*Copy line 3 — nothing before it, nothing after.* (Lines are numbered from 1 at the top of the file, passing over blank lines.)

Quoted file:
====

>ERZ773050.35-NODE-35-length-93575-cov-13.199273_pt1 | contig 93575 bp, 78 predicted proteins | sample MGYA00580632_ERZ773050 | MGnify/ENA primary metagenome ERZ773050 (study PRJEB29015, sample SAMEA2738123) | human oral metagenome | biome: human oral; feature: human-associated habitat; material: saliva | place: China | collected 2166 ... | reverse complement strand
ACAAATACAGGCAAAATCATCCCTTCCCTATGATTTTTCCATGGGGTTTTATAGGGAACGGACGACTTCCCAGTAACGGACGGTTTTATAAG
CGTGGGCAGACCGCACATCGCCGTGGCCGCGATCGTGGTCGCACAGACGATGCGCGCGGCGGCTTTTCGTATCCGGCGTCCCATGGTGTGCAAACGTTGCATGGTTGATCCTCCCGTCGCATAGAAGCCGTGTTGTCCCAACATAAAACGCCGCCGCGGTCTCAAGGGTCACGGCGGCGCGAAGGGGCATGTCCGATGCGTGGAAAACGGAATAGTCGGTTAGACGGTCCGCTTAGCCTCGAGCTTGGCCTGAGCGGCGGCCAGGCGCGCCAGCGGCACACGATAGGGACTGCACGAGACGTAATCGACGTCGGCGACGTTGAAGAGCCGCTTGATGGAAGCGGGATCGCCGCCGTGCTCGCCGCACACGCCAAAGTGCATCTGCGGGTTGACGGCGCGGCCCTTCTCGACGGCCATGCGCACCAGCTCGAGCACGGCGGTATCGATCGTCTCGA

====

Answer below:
CGTGGGCAGACCGCACATCGCCGTGGCCGCGATCGTGGTCGCACAGACGATGCGCGCGGCGGCTTTTCGTATCCGGCGTCCCATGGTGTGCAAACGTTGCATGGTTGATCCTCCCGTCGCATAGAAGCCGTGTTGTCCCAACATAAAACGCCGCCGCGGTCTCAAGGGTCACGGCGGCGCGAAGGGGCATGTCCGATGCGTGGAAAACGGAATAGTCGGTTAGACGGTCCGCTTAGCCTCGAGCTTGGCCTGAGCGGCGGCCAGGCGCGCCAGCGGCACACGATAGGGACTGCACGAGACGTAATCGACGTCGGCGACGTTGAAGAGCCGCTTGATGGAAGCGGGATCGCCGCCGTGCTCGCCGCACACGCCAAAGTGCATCTGCGGGTTGACGGCGCGGCCCTTCTCGACGGCCATGCGCACCAGCTCGAGCACGGCGGTATCGATCGTCTCGA